Sainsbury’s company, Virtual SurgerySIM Inc., is currently developing modules to simulate kidney removal, as well as the removal of kidney cancer and stones. It will then work on modules for liver-related procedures. It is validating its solution at hospitals including:

Virtual SurgerySIM’s team includes three computer science and mechatronics specialists, as well as Medical Advisor Dr. Rajiv K Singal, a Urologic Surgeon at Michael Garron Hospital and Assistant Professor in the University of Toronto’s Department of Surgery.

Virtual SurgerySIM’s entrepreneurial legacy

Virtual Surgery Sim 2

Virtual SurgerySIM is one of the university’s latest student entrepreneurial success stories. The company’s roots can be traced back to Sainsbury’s first encounter with the university’s Brilliant Entrepreneurship program, which helped get set him on the right business trajectory. Last year’s $5,500 award from the university’s Firefly Entrepreneurship Fund enabled the company to spend its first summer with the Brilliant Incubator for students, located in and served by the Spark Innovation Centre in downtown Oshawa. An additional $5,000 Firefly award this year means they can stay in the incubator for another summer. The company has also secured $32,500 in matching seed funding from Northumberland Community Futures Development Corporation’s (CFDC) N1M initiative.

“The funding we received through UOIT Brilliant was very helpful and came at a critical time,” explains Sainsbury. “I also met investors and got into Lakeridge Hospital through the connections we made while in the program. In addition, UOIT Brilliant staff have been generous with their sage advice, feedback, mentorship and introductions to subject matter experts, all of which has helped us develop our business and solve problems.”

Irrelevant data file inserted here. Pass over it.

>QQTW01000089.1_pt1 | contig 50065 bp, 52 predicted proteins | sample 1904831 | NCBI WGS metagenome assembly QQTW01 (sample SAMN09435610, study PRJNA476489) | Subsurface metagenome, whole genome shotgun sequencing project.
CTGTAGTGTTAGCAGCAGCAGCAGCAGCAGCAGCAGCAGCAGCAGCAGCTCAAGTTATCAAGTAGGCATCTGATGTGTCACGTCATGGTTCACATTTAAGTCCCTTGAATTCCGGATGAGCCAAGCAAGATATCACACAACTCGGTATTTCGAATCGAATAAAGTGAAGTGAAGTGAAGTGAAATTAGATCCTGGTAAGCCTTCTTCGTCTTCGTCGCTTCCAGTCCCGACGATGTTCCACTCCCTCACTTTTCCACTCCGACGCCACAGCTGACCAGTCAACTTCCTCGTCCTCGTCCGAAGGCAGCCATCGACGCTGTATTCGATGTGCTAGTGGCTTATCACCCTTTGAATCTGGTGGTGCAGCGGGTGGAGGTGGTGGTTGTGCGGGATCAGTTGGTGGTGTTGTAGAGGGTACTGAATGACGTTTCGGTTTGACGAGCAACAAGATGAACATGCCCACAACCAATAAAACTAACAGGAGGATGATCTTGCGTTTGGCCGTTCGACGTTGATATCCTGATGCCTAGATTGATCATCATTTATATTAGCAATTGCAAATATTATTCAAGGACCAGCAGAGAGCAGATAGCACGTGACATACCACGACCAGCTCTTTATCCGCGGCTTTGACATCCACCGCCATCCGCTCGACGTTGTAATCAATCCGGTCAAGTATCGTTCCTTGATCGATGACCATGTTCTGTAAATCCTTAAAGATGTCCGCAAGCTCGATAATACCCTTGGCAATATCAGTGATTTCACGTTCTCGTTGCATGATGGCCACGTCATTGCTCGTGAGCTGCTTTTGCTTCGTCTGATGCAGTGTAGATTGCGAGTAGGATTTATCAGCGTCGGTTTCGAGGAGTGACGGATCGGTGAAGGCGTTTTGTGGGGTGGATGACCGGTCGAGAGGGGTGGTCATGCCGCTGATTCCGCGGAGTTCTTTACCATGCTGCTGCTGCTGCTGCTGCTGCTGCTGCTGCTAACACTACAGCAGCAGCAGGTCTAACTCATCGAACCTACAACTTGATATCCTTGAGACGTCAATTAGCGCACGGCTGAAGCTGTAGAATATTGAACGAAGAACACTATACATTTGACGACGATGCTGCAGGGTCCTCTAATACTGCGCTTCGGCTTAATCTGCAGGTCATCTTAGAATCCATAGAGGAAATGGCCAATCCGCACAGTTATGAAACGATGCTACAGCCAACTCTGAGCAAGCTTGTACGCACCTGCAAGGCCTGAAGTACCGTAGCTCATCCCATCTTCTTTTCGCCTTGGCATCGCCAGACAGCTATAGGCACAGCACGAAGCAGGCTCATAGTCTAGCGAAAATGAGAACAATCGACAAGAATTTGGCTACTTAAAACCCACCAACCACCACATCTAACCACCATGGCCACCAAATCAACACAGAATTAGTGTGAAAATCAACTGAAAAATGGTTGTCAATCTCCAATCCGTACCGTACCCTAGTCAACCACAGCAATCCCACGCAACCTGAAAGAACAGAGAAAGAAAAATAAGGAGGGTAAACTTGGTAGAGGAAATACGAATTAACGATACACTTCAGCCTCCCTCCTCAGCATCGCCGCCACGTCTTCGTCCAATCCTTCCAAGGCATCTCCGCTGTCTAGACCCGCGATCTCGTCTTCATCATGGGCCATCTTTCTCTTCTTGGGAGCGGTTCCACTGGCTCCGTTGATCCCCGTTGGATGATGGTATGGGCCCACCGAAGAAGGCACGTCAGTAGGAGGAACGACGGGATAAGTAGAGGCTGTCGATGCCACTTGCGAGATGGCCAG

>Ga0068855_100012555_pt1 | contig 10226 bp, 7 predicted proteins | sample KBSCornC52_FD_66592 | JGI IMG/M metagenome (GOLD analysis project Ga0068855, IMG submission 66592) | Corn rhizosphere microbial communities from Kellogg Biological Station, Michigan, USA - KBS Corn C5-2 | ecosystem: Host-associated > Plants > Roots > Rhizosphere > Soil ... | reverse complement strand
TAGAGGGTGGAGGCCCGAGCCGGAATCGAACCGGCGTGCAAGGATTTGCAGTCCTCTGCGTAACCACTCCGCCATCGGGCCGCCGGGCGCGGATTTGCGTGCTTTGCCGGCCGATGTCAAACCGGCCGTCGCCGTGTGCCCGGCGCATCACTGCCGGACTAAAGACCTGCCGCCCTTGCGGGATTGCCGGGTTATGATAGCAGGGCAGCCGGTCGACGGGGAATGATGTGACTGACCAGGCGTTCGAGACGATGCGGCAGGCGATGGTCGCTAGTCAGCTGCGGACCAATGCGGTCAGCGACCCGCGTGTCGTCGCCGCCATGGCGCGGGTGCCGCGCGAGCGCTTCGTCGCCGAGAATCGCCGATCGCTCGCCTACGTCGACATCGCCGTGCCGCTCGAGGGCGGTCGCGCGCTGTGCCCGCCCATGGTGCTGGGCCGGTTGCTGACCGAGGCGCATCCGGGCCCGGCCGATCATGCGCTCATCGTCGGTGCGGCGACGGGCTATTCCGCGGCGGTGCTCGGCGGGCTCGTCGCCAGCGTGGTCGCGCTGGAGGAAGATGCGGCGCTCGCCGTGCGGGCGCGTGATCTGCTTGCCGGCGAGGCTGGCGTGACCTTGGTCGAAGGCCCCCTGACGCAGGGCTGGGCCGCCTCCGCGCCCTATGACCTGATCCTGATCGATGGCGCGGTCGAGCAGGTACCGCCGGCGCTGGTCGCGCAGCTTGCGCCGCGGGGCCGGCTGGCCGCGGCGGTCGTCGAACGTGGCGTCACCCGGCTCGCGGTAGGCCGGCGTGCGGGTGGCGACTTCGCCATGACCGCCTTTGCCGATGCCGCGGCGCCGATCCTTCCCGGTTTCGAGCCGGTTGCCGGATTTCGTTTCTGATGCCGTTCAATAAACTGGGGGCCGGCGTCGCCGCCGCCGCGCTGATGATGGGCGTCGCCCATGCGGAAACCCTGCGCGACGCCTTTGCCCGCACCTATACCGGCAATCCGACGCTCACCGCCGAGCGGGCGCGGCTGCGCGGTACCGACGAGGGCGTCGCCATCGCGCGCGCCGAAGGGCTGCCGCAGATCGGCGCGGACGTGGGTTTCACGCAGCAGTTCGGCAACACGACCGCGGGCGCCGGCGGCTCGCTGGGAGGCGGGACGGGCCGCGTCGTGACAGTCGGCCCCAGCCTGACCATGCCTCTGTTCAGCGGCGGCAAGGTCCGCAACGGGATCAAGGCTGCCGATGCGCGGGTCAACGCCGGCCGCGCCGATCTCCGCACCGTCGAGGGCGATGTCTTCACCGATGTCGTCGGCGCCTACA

Thanks to all of this preparation, Virtual SurgerySIM was ready to venture further. The company was a finalist in the Northumberland CFDC's N100 startup competition, and it plans to prepare an investment proposal to the Northumberland CFDC Board of Directors. Virtual SurgerySIM has a seed capital fund raising strategy in development, and it is discussing a collaboration with the National Research Council Canada’s Simulation Team.

With all of these experiences under his belt and a bright future ahead, Sainsbury has some advice of his own to pass along to other aspiring student entrepreneurs:

“When you start working on your business, you have many things coming at you from different angles. Faced with the challenges of time and resource management, pick whatever is the biggest priority to move the business forward.”

About UOIT Brilliant Entrepreneurship

Brilliant Entrepreneurship is the University of Ontario Institute of Technology’s non-credit entrepreneurship program. Brilliant is supported in part by FastStart and Incubate, Innovate Network of Canada (I-INC). FastStart is a member of the ONE network and is funded in part by the Ontario Centres of Excellence. I-INC is supported in part by the National Research Council Canada.